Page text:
In other words, to translate this from economics to politics, even if conservatives do not have the political muscle to get the across-the-board tax cuts they ideally want, fear of climate change gives conservatives a golden opportunity to get the same kind of tax rate cuts on a major and fast growing portion of the new economy, with a similar boost to GDP, and lower energy prices to boot. We can’t get those kinds of tax cuts on banking, for instance. But we can get them on the highly entrepreneurial clean tech sector. With great side benefits too: subsidies, regulations, spending and big government, all reduced, and so too all kinds of environmental and health damages, quite apart from climate change.
The political benefits of doing so go beyond a boost to GDP. Offering a genuine, pro-capitalist, free market solution to climate change is most statesman-like, ends gridlock, and restores civility to a pointlessly acrimonious issue. It would help heal American politics, restoring to conservatism the lost knack for new ideas and genial optimism, once deployed with élan by leaders like Ronald Reagan, who doubtless learned it from both Roosevelts.
Indeed, just as England, fighting alone through two grim years, 1939 – 1941, longed for FDR’s reluctant but capable Yanks to join the battle against Hitler, moderates and progressives would welcome anything that can inspire conservatives to join the battle against climate change. Should conservatives offer a new, optimistic free market consensus solution to climate change, that welcome event would draw progressives and moderates closer towards a general free market consensus, away from left fringe extremists and ideologues, and set the stage for a new global appreciation for the power of clean capitalism — of low capital tax rates and positive side free market deregulation — to promote growth and prosperity around the world, without bad side effects.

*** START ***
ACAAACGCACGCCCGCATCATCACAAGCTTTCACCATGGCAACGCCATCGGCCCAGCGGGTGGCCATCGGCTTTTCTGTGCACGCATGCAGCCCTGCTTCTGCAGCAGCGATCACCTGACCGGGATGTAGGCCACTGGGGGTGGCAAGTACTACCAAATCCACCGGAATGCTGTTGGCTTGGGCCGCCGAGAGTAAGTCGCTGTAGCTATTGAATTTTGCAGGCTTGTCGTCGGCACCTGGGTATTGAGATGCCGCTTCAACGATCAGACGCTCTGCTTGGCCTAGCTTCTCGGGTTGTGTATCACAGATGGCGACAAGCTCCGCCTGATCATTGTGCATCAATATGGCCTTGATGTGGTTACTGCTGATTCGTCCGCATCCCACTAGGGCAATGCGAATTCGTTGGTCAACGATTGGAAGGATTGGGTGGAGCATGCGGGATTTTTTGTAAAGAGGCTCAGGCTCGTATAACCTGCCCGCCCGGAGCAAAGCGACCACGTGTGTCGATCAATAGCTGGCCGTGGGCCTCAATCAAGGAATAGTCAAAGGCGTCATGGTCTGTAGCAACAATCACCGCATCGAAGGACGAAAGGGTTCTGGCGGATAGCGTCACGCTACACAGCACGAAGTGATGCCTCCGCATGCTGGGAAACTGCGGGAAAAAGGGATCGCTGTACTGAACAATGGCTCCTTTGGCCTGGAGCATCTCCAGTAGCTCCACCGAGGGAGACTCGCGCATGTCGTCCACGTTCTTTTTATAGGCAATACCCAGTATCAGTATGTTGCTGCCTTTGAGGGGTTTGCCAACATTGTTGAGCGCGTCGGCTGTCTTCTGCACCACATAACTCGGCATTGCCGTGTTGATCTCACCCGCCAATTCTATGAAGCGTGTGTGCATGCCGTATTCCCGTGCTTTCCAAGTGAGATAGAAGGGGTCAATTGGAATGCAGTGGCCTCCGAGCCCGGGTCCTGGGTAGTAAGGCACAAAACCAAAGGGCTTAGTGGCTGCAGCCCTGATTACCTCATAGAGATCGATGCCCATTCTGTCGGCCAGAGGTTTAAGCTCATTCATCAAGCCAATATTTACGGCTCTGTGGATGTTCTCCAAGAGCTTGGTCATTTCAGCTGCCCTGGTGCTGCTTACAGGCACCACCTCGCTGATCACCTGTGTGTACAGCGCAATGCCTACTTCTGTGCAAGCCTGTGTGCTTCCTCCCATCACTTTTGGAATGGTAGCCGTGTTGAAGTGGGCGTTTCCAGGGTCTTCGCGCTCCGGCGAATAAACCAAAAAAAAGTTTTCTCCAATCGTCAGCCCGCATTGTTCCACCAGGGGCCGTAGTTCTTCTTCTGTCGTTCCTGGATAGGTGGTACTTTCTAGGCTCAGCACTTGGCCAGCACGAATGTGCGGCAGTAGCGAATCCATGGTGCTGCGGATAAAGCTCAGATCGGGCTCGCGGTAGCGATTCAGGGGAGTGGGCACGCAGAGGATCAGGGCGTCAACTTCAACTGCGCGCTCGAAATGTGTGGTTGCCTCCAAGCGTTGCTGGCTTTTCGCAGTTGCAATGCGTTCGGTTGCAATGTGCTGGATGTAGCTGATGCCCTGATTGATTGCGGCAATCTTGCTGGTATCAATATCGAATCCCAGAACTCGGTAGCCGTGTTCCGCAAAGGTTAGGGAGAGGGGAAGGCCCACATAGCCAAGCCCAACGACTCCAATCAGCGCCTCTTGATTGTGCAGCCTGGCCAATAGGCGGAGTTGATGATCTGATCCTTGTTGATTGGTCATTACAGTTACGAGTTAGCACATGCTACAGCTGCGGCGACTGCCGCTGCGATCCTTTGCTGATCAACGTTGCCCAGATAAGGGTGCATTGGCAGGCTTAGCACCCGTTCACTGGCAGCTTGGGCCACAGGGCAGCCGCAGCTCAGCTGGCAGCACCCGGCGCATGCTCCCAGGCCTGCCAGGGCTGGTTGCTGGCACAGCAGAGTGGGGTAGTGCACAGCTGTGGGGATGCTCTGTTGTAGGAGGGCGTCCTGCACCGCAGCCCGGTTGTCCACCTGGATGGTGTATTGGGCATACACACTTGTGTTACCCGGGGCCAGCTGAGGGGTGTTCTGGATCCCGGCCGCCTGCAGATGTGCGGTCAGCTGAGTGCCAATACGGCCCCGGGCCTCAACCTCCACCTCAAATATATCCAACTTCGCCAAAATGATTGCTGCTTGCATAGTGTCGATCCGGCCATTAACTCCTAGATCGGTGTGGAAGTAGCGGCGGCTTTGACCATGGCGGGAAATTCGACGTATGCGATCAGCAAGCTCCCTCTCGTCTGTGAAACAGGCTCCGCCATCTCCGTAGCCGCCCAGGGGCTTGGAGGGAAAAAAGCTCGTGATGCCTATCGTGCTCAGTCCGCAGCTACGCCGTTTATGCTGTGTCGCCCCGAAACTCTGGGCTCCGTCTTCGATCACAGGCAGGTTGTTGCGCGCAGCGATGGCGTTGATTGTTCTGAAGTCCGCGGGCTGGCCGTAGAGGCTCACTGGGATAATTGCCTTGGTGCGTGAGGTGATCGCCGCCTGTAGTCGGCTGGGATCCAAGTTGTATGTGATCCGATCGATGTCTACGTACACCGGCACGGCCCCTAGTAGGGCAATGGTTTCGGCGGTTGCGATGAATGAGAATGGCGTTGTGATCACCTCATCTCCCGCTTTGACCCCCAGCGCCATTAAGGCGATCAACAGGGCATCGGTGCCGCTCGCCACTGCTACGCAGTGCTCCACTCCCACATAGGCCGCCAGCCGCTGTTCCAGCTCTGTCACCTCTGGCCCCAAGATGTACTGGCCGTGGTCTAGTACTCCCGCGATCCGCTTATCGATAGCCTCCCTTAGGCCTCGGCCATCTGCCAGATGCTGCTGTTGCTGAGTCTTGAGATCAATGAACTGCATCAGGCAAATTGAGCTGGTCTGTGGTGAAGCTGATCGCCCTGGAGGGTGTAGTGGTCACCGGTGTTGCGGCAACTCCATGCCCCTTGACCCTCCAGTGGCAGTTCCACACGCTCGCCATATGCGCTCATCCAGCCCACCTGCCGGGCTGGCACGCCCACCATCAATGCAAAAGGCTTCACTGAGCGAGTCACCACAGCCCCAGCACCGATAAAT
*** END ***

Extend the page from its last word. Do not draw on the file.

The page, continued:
If you are a conservative, you don’t even need to care about climate change to see a couple of dozen benefits to this strategy. But of course, these days, even Charles Koch says CO2 linked climate change is real. So if climate change is an actual risk, all the more reason to take some action that will not harm the economy, but will only help.
Reality Check: Why do we need to do anything?
A smart, free market economist I know, when presented with the new LCOE market data (see Part I), asked me: “Assuming your facts on alternative energy are correct, then why is any policy necessary? If solar and wind are already cheaper than coal or gas, then no additional incentives are necessary for people to invest in developing these technologies (there are $100 bills laying on the ground for the taking — in fact $100 bills that the government wants people to take).”
Well, it should be said, the facts do not show that “solar and wind are already cheaper than coal or gas,” not across the entire industry, only at the leading edge, comparing best executed and sited projects. The competition is on, but not won. The trend is what matters, and tax rate cuts can accelerate those market drivers, reducing clean energy costs, and boosting supply, even faster.
But still, a good question. One that deserves its own future column. IPCC renewable energy targets and scenarios get complicated fast, requiring phonebook-sized reports to explain, and clean capitalists can definitely do MORE unassisted than experts have forecast.
But one short answer is, even with capitalist market magic in the air and sunshine, and even with all the policy support that exists now, most climate experts believe that renewables, and all the other clean tech solutions they hope will emerge, will need even more policy support than they are getting right now in order to bring down CO2 levels fast enough to keep climate catastrophe at bay. Take a look at this chart from the International Energy Agency (IEA):